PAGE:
Years ago I did a home visit for a middle school student who cared for her grandmother. When I arrived, she was also caring for her cousin who was 2 years old. Her cousin was missing his hands and feet. At some point, the mother arrived and shared the story of how her son lost his limbs. She shared he was sick, and she went to several er’s and was turned away and accused of abusing her son as his limbs were black and blue. Eventually her son was received at a hospital, and was eventually diagnosed treated for an infection, eventually resulting in the loss of limbs. I always wondered if this mother was taken seriously at the 1st hospital, and her son received the appropriate treatment in a timely manor, would he still have his hands and feet. This experience demonstrated to me people may have a difference experience when seeking medical care based on unconscious biases people have.
Last spring, prior to the pandemic, I volunteered as a teaching assistant at a prison that offered some inmates the opportunity to receive an associate degree. In order to be eligible, there were requirements such as not having had an incident in the past 6 months. Despite the majority of prisoners being Black, my class only had 3 Black students of 13 students total. This represents inequity because in a prison where less than 25% of prisoners are white, white prisoners represented over 75% of this class, a class which was designed to create more opportunities for them upon release.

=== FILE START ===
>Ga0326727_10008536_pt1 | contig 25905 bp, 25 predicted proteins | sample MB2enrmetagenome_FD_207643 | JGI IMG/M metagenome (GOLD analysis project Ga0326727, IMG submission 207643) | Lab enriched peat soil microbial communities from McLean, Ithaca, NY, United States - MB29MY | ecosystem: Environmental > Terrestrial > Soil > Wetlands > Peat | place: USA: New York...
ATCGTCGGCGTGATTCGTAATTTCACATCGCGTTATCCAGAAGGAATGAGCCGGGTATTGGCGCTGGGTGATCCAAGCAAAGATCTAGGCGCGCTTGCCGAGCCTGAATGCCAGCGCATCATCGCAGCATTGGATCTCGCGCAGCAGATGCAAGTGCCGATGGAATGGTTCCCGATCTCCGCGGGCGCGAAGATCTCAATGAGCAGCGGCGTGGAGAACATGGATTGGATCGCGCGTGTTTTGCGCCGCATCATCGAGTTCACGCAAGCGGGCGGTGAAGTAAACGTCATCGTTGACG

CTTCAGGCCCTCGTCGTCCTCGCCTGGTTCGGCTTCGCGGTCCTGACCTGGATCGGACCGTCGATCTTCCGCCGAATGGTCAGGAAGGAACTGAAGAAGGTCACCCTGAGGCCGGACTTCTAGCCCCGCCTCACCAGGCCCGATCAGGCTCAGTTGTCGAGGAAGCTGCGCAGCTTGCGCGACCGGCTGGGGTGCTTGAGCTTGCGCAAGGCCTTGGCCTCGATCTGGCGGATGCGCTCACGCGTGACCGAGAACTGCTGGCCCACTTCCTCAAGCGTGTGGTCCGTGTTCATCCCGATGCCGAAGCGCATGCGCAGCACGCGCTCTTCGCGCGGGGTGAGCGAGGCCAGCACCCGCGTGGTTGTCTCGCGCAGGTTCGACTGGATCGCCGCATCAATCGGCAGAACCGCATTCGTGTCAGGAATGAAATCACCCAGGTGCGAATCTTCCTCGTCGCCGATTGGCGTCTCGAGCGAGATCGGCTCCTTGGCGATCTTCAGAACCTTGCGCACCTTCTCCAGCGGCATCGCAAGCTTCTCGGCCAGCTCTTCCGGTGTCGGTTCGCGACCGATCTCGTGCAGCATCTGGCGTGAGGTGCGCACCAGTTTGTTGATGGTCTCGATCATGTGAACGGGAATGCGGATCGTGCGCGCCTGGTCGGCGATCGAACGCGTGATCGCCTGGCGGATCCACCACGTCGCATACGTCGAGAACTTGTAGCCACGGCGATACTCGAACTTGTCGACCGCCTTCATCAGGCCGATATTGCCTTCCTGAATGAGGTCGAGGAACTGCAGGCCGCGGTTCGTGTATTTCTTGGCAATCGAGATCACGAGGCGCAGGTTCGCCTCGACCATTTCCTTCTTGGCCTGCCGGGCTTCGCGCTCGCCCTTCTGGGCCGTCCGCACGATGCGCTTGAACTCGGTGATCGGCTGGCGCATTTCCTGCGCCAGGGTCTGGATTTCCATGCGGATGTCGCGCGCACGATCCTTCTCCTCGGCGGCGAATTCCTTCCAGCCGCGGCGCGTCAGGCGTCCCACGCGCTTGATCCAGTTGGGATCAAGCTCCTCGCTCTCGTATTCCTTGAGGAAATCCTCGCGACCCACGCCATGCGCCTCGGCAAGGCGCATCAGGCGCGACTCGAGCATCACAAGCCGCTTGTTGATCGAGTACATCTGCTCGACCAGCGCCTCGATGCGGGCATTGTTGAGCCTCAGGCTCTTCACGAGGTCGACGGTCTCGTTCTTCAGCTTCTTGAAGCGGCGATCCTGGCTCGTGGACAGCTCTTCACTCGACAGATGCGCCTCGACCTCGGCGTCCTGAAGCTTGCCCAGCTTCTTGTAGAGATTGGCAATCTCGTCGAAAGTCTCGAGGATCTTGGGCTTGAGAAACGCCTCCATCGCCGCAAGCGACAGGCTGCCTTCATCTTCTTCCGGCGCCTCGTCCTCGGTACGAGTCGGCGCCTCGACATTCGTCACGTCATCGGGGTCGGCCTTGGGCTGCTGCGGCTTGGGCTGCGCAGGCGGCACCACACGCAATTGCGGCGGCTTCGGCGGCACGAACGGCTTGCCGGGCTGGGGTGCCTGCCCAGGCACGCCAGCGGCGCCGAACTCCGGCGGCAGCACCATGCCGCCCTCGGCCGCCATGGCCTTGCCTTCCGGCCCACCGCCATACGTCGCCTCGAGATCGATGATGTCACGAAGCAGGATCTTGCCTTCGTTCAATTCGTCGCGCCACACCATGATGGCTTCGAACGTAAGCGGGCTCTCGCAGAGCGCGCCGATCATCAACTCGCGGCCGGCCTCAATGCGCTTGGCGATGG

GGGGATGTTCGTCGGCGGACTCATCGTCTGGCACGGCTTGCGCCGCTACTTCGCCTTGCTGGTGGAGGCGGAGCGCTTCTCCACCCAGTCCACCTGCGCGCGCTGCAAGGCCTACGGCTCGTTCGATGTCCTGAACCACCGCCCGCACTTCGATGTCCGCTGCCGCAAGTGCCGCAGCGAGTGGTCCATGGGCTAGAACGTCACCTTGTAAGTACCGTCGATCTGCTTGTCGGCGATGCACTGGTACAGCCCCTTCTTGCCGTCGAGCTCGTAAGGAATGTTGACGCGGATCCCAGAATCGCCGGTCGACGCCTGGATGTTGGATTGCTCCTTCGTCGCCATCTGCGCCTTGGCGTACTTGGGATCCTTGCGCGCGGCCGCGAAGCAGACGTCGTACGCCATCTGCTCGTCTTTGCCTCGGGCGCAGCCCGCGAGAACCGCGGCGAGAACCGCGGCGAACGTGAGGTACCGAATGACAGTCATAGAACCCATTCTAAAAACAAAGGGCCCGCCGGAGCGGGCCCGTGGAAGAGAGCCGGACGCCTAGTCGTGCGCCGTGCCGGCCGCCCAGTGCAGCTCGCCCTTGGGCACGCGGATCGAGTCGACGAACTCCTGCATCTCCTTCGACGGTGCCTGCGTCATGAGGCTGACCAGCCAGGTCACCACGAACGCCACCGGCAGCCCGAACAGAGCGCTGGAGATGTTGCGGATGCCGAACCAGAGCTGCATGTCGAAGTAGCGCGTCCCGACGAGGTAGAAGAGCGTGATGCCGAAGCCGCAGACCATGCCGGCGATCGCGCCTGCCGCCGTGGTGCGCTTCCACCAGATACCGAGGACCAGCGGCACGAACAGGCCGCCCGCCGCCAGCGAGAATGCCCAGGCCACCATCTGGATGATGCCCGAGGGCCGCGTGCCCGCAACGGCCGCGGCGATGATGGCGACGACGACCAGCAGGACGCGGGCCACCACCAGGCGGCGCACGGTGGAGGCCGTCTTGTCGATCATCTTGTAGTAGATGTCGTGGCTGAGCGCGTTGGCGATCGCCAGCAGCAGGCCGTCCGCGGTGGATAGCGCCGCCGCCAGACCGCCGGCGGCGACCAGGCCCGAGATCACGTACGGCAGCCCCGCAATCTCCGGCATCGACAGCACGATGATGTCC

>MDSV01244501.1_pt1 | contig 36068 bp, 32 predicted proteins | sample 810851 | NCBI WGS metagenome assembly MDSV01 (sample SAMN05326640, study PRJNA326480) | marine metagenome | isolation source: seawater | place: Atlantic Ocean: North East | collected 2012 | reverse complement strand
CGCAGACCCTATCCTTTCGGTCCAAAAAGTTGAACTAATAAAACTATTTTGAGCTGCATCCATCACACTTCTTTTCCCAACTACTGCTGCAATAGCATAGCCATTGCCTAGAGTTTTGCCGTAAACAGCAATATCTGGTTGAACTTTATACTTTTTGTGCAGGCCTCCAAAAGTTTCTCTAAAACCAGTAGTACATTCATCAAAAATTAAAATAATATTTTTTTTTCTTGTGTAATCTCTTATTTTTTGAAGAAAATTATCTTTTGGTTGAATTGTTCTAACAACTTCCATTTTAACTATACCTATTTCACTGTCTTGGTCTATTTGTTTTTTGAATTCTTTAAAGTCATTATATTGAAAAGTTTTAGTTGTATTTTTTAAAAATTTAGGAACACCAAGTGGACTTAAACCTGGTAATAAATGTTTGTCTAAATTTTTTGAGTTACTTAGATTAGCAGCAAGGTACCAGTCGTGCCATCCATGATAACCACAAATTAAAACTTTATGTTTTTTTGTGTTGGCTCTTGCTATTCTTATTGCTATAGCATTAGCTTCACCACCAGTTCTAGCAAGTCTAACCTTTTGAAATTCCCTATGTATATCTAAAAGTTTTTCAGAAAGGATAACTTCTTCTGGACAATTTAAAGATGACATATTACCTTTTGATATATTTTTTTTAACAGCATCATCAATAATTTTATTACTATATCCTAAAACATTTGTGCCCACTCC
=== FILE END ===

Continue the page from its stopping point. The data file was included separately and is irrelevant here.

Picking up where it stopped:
For those individuals seeking SSI-Disability Benefits, individuals who can afford to hire an attorney to advocate and complete forms, and work within the system are two times more likely to be approved for benefits on the first “go around” that those who don’t and definitely increase the approval rating when reapplying after initial denial. However, those who are really in need of guidance, often have lower incomes (if any) and cannot afford or have the ability or access to easily obtain legal counsel. Once approved for benefits, the waiting period for health care access and services through Medicare does not begin until 2 years after approval — a time when many need it most. “People who will become eligible for SSDI benefits are significantly more likely to be uninsured than other workers—an average of 22 percent over the three years prior to SSDI entry, compared with 16 percent in the general population” with the likelihood “living in a family whose income is below the federal poverty level being twice as high among people receiving SSDI benefits as among those who have not yet become disabled” The cost of coverage through COBRA is “cost-prohibitive” for many of these individuals.
Many individuals and families absolutely give up even trying to obtain these benefits even though they are entitled to receive the funds and critical health care services.